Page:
Roswell approves new cell tower

150-foot tower fills service gap

Posted:

ROSWELL, Ga. – In a 5-1 vote, the Roswell City Council approved a 150-foot cellular antenna near Holcomb Bridge Road and Grimes Bridge Road. 

TowerCom, LLC applied for the monopole, on which it hopes to place five wireless carriers. While there are residential homes in close vicinity of the pole, the site is zoned commercial.

Attorney for TowerCom, David Kirk, said there is a “significant service deficiency” in the area in the coverage of Metro PCS, which would be the primary user of the pole.

Nearby residents expressed concerns about property values and, primarily, their view, should the tower go in. A pole that is made to look like a tree was the consensus from the residents.

Kirk reminded the council that, under federal law, cellular structures are not allowed to be denied based on aesthetic reasons.    

The only dissenting vote for approval was Councilmember Rich Dippolito.

“I’m generally opposed to cell towers,” he said, especially when they are made to look like trees – something he said they don’t do very well.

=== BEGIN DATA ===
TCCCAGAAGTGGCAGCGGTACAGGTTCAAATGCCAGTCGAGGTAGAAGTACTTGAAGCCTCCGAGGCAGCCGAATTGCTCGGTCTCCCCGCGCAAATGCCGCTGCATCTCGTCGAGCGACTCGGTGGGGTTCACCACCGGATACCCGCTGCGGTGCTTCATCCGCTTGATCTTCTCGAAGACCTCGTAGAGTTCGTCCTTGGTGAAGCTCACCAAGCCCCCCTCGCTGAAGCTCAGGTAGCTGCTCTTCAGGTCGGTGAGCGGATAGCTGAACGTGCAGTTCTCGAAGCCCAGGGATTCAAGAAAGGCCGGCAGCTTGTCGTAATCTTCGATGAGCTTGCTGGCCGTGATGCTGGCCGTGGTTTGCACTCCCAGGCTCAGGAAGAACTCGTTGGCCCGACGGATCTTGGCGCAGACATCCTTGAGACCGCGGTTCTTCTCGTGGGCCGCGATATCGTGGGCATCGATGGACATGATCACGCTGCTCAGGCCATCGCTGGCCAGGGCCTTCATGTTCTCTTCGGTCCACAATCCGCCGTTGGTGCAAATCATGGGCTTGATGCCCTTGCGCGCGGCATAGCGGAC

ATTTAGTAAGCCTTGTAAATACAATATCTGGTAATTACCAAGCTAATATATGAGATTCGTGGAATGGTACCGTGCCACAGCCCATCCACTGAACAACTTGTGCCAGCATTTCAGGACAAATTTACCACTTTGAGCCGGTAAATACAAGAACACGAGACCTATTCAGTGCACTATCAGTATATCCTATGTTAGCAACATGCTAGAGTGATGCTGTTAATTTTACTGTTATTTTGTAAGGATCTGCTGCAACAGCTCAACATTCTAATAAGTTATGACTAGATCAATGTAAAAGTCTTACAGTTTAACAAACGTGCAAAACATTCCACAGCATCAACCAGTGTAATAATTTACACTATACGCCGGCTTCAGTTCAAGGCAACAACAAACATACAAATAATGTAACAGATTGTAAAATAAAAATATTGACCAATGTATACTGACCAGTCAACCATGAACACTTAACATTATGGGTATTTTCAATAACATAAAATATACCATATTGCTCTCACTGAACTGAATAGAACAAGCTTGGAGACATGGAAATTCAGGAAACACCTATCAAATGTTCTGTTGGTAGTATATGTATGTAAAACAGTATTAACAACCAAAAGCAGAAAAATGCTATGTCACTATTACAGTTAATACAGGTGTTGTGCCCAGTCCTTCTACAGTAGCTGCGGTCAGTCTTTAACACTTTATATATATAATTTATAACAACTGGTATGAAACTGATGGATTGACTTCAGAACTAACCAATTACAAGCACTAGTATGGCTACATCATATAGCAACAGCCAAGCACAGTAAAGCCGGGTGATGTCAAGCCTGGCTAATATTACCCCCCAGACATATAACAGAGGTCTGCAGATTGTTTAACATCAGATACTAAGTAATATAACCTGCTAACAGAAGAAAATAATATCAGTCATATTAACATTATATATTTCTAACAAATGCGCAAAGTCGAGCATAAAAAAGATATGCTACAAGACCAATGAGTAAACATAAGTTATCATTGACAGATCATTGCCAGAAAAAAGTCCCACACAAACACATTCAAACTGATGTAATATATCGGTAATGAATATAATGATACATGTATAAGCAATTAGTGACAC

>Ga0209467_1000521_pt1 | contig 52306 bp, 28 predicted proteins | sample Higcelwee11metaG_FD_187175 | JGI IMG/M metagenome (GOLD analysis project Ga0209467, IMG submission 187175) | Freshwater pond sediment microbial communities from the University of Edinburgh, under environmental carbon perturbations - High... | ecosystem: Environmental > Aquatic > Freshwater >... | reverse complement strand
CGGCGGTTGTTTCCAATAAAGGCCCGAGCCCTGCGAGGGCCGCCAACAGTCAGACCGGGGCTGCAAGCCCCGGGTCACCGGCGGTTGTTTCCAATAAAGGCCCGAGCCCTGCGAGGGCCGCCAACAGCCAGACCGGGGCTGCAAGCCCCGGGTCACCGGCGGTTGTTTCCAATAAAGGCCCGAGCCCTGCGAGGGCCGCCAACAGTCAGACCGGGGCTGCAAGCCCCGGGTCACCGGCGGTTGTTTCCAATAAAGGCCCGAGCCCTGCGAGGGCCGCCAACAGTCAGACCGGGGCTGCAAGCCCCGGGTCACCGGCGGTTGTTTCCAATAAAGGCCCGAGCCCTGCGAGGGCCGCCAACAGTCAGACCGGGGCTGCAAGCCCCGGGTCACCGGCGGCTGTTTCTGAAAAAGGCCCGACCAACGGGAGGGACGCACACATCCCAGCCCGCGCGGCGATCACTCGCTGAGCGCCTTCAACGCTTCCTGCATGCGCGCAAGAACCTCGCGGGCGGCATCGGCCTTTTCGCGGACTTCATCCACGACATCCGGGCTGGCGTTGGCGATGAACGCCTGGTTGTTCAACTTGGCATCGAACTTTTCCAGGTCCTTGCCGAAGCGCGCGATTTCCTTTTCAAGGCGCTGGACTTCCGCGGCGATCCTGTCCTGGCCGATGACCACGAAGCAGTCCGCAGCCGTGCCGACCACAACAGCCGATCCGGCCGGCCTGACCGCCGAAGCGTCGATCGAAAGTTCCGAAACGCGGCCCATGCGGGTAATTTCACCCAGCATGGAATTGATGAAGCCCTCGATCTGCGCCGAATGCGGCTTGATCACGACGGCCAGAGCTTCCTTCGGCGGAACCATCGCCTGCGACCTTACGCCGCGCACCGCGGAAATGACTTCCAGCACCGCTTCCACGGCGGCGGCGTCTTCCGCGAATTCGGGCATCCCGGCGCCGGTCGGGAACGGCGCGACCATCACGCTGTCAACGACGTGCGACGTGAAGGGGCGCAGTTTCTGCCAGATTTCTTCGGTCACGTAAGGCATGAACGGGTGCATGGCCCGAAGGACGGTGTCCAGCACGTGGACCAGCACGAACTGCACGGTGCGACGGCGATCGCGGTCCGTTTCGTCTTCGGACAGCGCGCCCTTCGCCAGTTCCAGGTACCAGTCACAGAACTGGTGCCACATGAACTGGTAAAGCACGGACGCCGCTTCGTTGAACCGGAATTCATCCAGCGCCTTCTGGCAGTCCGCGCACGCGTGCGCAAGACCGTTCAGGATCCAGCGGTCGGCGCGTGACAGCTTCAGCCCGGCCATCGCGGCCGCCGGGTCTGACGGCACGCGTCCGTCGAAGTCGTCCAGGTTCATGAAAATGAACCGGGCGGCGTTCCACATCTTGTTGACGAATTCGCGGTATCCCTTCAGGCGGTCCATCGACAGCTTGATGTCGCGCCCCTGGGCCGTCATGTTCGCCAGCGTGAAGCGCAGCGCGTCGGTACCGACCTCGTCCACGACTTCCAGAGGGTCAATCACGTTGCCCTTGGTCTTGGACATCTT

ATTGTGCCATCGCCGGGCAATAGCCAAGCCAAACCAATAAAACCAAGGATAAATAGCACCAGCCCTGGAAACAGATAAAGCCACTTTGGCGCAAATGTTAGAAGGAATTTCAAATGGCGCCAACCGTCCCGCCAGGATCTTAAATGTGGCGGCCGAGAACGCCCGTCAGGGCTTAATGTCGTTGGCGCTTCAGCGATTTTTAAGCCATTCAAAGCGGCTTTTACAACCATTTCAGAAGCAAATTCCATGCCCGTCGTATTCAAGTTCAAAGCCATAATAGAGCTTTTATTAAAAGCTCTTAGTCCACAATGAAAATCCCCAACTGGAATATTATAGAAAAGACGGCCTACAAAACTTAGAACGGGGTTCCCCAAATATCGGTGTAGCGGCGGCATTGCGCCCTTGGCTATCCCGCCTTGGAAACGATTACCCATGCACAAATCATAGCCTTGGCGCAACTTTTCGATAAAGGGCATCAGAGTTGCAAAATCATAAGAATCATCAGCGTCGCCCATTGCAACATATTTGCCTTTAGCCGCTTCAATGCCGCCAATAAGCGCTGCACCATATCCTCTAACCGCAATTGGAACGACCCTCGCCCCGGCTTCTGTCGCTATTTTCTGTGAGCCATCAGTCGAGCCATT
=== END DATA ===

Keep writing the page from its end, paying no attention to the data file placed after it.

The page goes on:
“It’s really difficult to make them look right,” he said. “I would love to see cellphone companies make their poles more attractive.”

ALSO AT THE MEETING:

  • The council voted unanimously to issue $10 million in bonds.

The money would be spent to begin construction on a new Fire Station No. 4 in East Roswell, improvements to Holcomb Bridge Road and Eves Road, construction of synthetic turf fields and a multi-use trail on Holcomb Bridge Road.

Roswell voters approved the issuance of $14.7 million in bonds during the November referendum – $4.7 million in bonds will be issued next year after July 1

The city can expect between 1.4 and 1.8 percent interest on the bonds, said Finance Director Keith Lee.

  • Budget-wise, 2012 was a pretty good year for Roswell, said City Finance Director Keith Lee.

The city underwent an audit of its fiscal year 2012 finances, and the results showed added income.

Net assets rose by $7 million. Property taxes count for 30 percent of revenues and sale taxes make up 23 percent.

The general fund saw revenue of $1.4 million higher than budgeted (up 2.4 percent) and expenditures were $2.3 million less than budgeted (down 4.1 percent).

“[This is] a good signal that things are up in the city,” said Councilmember Rich Dippolito.

Mayor Jere Wood added that federal grants added up to $2.4 million for city projects, largely capital projects.